Attorney General Eric Schneiderman announced today a federal lawsuit against three major mortgaging corporations for making fradulent misrepresentations and ommissions to promote the sale of residential mortgage-backed securities to investors.
The lawsuit — against J.P. Morgan Securities LLC (formerly known as Bear Stearns & Co. Inc.), JP Morgan Chase Bank, N.A., and EMC Mortgage LLC (formerly known as EMC Mortgage Corporation) — is the first initiated by a state-federal task force President Barack Obama created to expose abuses in the mortgaging industry, of which Schneiderman is co-chair.
According to Schneiderman’s lawsuit, these defendants deceived investors as to the care with which they evaluated the quality of mortgage loans packaged into residential mortgage-backed securities prior to Bear Stearns & Co.’s collapse in early 2008, incurring losses that have totaled approximately $22.5 billion to date.
“This lawsuit will bring accountability for the misconduct that led to the crash of the housing market and the collapse of the American economy,” Schneiderman said in a statement. “Our lawsuit demonstrates that there is one set of rules for all — no matter how big or powerful the institution may be — and that those rules will be enforced vigorously.”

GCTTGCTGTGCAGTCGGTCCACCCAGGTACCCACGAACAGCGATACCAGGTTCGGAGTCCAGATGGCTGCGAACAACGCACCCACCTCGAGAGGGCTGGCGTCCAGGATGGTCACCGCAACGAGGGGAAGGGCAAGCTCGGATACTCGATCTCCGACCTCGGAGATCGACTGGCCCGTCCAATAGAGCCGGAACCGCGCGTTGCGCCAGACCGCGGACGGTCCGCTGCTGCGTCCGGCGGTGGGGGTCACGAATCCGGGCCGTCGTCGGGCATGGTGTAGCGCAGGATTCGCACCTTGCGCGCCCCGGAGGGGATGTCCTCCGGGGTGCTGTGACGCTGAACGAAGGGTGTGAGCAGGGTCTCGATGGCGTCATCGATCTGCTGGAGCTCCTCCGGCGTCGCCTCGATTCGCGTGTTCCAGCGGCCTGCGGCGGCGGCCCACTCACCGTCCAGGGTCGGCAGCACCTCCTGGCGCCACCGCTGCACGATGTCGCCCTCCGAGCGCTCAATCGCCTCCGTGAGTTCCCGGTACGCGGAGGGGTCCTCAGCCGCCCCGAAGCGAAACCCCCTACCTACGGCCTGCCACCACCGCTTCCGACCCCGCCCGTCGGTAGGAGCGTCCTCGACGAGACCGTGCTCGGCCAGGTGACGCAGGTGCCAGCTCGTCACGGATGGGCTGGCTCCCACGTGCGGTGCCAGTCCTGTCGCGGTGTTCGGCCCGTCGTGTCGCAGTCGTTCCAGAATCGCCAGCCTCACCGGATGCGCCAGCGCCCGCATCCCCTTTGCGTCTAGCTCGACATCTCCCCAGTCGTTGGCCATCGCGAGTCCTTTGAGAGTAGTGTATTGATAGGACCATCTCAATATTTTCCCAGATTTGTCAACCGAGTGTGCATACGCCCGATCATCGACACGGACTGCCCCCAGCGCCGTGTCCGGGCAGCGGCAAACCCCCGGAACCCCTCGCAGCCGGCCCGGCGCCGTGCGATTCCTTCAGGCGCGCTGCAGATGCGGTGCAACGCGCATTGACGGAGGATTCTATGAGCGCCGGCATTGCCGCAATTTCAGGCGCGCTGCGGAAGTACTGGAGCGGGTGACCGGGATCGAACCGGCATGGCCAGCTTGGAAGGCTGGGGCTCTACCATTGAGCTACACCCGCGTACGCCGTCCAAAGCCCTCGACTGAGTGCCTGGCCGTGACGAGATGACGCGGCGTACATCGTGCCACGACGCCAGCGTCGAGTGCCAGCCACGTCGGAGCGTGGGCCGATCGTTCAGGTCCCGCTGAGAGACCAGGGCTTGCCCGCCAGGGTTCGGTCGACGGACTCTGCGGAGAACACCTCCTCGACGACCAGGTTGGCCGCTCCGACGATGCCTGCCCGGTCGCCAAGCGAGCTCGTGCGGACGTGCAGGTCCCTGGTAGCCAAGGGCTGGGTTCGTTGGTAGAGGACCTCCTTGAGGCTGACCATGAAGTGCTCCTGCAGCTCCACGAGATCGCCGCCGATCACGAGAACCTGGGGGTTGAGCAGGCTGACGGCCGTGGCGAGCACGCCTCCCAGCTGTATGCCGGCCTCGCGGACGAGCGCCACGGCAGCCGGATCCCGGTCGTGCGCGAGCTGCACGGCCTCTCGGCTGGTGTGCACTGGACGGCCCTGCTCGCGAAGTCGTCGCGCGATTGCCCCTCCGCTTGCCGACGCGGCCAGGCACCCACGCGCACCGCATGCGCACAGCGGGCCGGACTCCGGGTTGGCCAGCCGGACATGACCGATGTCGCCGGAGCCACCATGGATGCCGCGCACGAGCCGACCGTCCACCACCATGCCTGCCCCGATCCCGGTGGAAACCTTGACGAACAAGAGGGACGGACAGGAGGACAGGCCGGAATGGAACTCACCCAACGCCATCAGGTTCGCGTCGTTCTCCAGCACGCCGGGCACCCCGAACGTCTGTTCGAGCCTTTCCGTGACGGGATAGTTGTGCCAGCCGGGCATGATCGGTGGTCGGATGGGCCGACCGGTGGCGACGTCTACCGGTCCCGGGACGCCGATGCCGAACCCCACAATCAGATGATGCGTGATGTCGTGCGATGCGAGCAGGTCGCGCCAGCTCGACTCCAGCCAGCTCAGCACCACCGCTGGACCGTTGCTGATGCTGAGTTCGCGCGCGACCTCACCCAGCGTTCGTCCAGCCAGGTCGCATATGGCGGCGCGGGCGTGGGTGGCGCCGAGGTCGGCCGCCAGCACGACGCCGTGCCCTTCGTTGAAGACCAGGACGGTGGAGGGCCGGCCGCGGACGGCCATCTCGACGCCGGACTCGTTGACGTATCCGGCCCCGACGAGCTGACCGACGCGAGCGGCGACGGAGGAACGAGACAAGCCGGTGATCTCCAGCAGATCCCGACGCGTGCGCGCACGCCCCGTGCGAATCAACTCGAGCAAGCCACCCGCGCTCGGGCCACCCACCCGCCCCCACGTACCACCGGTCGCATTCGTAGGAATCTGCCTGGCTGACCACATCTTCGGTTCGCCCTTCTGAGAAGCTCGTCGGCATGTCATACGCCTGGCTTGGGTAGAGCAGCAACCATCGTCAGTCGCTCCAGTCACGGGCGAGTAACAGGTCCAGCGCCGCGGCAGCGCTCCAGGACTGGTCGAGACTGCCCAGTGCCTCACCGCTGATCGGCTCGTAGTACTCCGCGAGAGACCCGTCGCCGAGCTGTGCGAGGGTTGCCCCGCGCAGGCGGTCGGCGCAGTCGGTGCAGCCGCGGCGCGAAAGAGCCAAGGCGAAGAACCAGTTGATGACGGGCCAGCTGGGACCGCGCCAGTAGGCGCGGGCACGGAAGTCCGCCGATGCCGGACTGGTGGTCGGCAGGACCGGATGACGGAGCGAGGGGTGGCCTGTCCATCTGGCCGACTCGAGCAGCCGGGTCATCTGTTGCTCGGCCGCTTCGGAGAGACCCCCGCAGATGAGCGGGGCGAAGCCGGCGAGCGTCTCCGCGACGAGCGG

Schneiderman’s complaint states that Bear Stearns led its investors to believe that the quality of the loans in its mortgage-backed securities had been carefully evaluated and would be continuously monitored. The complaint alleges that Bear Stearns did neither.
According to the complaint, the company systematically failed to evaluate the loans, largely ignored defects that its limited review uncovered and kept its investors in the dark about the inadequacy of the review procedures and defects in the loans. Even when Bear Stearns executives were made aware of these problems, the company failed to reform its practices or disclose material information to investors, according to the complaint.
As a result, the loans in Bear Stearns’ mortgage-backed securities included many that had been made to borrowers who were unable to repay the loans or were very likely to default, and they ultimately did default in large numbers, according to an attorney general’s office news release.
“We believe that this is a workable template for future actions against issuers of residential mortgage-backed securities that defrauded investors and cost millions of Americans their homes,” Schneiderman said. “We need real accountability for the illegal and deceptive conduct in the creation of the housing bubble in order to bring justice for New York’s homeowners and investors.”